Burien City Council members agreed March 19 to vote at their April 2 meeting on whether to schedule an election on the annexation of unincorporated North Highline for Aug. 7.
Should the council decide in two weeks to delay that decision, they would have until sometime in June to schedule an annexation vote for the November general election.
Aug. 7 is the primary election and putting annexation before North Highline voters at that time will spare the city the cost of a separate election.
The same will be true with a vote in the general election in November.
Only residents of the unincorporated area will, under state law, vote on whether to become part of Burien.
The major hold back to proceeding with annexation after the King County Boundary Review Board gave Burien a green light on Feb. 16 has been uncertainty about the state’s annexation sales tax credit.
This credit is codified to give Burien $5 million a year for 10 years – a total of $50 million – if the city annexes North Highline.
While the Legislature earlier established the sales tax credit to assist cities that annex adjacent populated areas with the transition costs of annexation, Gov. Chris Gregoire suggested abolishing it as one in a litany of budget-balancing moves she proposed in November.
But when the Legislature – which failed to adopt a revised budget to offset the state’s revenue shortfall – ended its 60-day regular session earlier this month, that sales tax credit remained in budgets proposed by Democrats and Republicans alike in both the House and Senate.
SALES TAX CREDIT UPDATE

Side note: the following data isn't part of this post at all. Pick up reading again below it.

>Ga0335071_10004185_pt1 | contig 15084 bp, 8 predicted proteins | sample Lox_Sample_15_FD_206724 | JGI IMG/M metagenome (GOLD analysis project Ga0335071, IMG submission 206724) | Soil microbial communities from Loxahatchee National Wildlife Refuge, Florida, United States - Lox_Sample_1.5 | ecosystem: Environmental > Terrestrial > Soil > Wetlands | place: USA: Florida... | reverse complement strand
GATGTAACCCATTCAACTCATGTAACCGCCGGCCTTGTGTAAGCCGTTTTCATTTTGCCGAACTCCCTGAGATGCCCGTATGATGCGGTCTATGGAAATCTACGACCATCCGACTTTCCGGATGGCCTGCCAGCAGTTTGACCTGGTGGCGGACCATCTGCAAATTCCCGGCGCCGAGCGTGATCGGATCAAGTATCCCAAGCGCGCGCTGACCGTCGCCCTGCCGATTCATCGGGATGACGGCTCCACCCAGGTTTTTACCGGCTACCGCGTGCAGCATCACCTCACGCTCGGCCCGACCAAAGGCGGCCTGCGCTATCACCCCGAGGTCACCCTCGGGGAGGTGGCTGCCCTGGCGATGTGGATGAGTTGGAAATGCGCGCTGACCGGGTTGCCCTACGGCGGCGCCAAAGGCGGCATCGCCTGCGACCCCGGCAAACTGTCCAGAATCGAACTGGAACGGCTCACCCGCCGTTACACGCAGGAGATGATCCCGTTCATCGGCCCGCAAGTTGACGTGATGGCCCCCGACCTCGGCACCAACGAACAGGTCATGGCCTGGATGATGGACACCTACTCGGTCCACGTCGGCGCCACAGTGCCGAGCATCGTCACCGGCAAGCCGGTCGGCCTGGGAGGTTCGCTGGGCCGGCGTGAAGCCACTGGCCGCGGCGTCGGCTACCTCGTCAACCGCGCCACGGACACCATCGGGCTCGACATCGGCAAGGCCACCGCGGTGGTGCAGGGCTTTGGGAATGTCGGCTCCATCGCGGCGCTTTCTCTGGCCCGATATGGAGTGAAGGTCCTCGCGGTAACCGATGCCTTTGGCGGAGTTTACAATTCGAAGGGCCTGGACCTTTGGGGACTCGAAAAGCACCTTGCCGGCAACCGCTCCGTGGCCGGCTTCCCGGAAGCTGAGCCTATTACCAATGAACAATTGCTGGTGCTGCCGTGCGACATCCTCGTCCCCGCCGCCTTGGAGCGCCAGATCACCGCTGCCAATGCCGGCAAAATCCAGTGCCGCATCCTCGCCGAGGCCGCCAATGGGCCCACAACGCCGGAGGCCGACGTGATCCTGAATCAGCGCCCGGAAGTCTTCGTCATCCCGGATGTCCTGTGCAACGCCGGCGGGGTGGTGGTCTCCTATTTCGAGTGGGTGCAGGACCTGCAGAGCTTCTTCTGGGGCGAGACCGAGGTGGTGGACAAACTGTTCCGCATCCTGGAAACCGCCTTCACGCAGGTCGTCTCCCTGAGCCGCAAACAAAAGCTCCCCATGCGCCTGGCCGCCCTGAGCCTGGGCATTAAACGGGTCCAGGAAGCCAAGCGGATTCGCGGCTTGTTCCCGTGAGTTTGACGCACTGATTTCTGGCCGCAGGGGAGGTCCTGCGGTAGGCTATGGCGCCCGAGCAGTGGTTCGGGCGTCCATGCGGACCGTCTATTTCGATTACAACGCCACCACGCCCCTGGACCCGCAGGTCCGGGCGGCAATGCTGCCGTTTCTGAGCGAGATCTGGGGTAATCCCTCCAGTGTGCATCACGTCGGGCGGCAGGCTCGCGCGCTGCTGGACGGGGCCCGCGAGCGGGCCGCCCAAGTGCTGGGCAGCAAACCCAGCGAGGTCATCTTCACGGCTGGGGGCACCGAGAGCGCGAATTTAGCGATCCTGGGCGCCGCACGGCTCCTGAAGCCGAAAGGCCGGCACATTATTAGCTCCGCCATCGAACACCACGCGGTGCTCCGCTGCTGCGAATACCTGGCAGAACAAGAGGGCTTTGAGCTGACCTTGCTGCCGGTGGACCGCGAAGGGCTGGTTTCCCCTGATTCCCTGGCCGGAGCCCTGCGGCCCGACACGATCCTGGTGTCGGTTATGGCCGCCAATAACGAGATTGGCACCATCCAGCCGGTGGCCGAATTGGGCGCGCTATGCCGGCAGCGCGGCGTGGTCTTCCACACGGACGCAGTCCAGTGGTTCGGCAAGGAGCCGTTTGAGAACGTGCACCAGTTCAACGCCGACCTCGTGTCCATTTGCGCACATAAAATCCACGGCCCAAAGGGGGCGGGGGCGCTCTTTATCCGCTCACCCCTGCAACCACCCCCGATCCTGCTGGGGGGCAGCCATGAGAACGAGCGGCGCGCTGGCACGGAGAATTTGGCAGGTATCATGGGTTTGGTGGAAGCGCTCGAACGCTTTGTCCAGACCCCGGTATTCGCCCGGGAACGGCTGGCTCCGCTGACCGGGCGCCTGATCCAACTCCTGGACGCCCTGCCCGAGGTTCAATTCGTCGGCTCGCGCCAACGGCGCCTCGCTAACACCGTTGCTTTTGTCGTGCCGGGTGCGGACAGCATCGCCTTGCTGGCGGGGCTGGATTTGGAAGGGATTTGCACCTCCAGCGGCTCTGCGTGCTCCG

And City Manager Mike Martin told Burien council members Monday night that in his best “professional certainty” he believes the sales tax credit will now remain in place.
City staff waited for legislative action on the budget before bringing annexation back before the council, and Martin twice received status updates from Olympia before making his remarks to the council.
No changes to it are contemplated in the special session, he said. “There’s no certainty on what goes on in Olympia under the best of circumstances … [but] the credit is part of the law now. It’s not on anyone’s list.”
Martin added that other jurisdictions that also receive the annexation sales tax credit “have said they have reasonable certainty” it will remain intact. “There is no such thing as 100 percent certainty, but we can be reasonably sure.”
CITY COUNCIL COMMENTS
Council members were encouraged to make “an up or down decision at your earliest convenience … as soon as you feel comfortable” so the work of putting annexation on the August primary ballot can begin if they decide to proceed now.
Councilman Jack Block Jr. then asked Martin what the deadline is for putting the question on November’s general election ballot. Martin said he didn’t have a specific date “but probably in June.”
“I am confident [the sales tax credit is] safe,” Councilman Gerald Robison stated. “Too many cities utilize it. It’s not a lot for the state budget, but it’s a lot for the cities who depend on it.”
At the outset of the meeting, a number of Burien and North Highline residents commented on the proposed annexation. About eight were against with about six in favor.